the bank for the cost of processing the garnishments for the account
holders that were being garnished.
9. Banks place the account freezes or holds and then notify the account
holder, the same day or within a couple of days, that they should contact
the creditor, an attorney, or the court if they plan to contest the
garnishment. This usually involves filing what lawyers call a traverse.
Part of this process includes the account holders responsibility for
notifying the court if any of the funds in the accounts are exempt from
The summons of garnishment will state a date range during which
the bank will have to forward the garnished funds to the court, usually
thirty to forty-five days or so from receipt of the summons. By the end of
this summons period, the bank must transmit the amount of garnished
funds to the court, or else the bank gets into trouble with the court for
failing to follow its order.

Obligations of Bank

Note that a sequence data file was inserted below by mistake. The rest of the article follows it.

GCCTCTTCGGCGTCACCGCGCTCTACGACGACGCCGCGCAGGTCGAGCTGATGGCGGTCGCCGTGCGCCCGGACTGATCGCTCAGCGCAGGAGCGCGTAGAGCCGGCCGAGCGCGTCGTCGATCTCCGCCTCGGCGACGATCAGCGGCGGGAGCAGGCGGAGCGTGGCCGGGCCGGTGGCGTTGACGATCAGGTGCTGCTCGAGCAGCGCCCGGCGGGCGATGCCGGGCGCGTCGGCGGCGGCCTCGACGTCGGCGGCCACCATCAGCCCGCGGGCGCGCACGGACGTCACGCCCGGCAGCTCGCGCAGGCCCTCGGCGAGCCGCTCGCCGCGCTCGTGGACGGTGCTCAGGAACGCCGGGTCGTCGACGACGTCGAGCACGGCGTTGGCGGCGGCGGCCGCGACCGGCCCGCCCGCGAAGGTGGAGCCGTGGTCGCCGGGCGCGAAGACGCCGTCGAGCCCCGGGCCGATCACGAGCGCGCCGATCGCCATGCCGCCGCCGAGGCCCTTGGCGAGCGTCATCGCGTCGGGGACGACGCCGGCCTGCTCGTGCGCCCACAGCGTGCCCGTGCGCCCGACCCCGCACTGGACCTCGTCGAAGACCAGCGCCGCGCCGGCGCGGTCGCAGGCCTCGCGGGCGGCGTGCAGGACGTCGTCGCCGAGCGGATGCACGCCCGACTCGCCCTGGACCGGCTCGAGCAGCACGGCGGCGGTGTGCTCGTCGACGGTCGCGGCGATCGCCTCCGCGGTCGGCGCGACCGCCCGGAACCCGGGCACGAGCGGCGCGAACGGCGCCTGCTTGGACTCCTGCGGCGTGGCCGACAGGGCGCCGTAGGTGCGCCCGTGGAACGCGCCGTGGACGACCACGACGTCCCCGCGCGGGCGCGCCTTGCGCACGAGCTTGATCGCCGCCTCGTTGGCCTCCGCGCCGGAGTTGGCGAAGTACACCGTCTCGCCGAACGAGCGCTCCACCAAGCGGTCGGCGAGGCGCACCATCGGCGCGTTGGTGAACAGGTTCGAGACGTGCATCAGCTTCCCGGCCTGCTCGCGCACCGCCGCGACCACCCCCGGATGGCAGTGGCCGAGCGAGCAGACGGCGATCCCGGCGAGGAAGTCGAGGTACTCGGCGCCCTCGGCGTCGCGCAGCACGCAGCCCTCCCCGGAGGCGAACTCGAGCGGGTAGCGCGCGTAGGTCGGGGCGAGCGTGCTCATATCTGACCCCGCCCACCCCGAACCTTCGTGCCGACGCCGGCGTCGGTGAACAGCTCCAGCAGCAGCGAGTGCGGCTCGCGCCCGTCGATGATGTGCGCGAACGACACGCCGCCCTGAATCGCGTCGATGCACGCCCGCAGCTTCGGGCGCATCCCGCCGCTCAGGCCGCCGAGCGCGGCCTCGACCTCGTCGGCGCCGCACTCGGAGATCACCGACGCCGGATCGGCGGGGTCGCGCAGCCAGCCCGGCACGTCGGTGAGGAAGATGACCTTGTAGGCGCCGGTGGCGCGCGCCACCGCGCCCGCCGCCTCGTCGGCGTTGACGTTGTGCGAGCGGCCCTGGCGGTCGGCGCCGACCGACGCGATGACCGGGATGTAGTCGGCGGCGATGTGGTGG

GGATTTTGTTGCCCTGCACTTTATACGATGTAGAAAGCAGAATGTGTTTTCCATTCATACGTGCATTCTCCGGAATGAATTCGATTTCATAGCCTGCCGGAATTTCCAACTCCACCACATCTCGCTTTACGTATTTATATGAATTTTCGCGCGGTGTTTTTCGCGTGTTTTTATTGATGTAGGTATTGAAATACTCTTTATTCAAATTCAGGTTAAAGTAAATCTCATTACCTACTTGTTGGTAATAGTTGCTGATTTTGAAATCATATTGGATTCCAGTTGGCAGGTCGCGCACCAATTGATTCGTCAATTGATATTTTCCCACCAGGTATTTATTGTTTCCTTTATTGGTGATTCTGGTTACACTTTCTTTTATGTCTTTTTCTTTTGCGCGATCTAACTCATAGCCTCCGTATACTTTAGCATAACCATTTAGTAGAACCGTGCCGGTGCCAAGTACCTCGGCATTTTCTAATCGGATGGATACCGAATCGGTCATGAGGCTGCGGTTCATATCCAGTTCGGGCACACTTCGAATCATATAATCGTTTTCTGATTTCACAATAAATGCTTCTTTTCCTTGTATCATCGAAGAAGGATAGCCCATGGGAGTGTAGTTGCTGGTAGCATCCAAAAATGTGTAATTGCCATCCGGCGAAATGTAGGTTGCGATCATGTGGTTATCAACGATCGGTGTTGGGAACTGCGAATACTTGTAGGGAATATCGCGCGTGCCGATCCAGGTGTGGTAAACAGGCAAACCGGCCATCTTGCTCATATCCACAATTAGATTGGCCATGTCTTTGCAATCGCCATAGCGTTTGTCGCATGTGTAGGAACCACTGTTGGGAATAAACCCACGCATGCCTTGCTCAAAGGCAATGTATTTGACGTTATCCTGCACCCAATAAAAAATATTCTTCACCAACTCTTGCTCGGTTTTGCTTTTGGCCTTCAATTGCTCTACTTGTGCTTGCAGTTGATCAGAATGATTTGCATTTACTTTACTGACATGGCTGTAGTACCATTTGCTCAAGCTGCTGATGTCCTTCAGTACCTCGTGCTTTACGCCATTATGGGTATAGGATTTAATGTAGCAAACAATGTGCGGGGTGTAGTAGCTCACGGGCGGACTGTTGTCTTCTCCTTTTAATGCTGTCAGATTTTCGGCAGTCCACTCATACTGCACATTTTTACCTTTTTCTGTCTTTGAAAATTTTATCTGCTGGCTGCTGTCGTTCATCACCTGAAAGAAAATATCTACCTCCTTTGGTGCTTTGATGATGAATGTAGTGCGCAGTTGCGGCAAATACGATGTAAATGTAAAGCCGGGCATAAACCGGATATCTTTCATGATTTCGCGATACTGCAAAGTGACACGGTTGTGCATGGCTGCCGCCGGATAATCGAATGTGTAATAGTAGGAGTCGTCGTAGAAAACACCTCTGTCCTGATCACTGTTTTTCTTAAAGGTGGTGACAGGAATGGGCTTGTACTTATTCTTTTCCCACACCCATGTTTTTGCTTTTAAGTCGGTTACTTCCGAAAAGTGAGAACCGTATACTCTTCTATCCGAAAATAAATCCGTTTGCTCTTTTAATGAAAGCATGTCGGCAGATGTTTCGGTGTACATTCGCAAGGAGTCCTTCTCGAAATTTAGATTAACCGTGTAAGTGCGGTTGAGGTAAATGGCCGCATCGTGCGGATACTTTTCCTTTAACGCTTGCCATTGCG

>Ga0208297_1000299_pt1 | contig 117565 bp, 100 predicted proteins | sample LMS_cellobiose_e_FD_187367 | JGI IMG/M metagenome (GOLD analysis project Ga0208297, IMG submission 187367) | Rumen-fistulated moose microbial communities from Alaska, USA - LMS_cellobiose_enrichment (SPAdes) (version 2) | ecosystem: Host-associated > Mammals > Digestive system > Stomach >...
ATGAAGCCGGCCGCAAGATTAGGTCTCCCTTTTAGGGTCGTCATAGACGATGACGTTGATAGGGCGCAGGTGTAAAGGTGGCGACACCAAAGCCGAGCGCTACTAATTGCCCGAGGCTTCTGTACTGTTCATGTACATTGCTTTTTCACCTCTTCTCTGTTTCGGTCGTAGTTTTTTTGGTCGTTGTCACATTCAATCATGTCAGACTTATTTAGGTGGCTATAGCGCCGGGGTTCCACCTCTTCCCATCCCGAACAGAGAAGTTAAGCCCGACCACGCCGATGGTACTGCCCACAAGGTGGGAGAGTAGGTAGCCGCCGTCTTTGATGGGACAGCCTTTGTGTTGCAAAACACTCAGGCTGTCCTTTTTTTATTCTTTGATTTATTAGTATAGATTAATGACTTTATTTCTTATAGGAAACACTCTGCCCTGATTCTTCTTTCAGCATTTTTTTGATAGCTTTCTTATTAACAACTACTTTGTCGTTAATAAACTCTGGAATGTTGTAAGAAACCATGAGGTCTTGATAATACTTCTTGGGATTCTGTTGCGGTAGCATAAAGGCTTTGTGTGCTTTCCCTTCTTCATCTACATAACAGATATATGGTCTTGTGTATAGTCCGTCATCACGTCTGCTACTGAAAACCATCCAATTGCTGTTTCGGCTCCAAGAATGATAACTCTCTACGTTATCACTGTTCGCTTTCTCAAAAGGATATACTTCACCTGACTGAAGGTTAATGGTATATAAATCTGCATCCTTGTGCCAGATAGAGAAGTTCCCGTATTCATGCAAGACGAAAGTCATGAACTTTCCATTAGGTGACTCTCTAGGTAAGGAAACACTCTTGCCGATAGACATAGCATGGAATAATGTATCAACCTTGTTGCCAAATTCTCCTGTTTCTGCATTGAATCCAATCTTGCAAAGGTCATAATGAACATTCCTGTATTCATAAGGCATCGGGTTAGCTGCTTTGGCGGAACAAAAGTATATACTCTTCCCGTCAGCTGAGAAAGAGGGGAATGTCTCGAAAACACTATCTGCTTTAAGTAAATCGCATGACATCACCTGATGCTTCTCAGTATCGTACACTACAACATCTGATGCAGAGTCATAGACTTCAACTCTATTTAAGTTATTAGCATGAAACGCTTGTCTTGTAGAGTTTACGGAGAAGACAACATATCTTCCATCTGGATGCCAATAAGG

Generally it is the banks primary obligation to take care of its customers and
provide services which are fundamental to the contractual relationship of the
banker and the customer. Further provisions stated in the Banking Code state
what services will the bank provide to its customers as a part of general
contractual obligations which are owed to the customer. E.g. the bank will help
you to choose products or services which meet your needs and will also give
you clear information with regards to services which the bank will provide to
you e.g. joint account customers rights and responsibilities and many more.
The Bank will also provide its customers with regular account statements and
all information with respect to running the customers account e. g how direct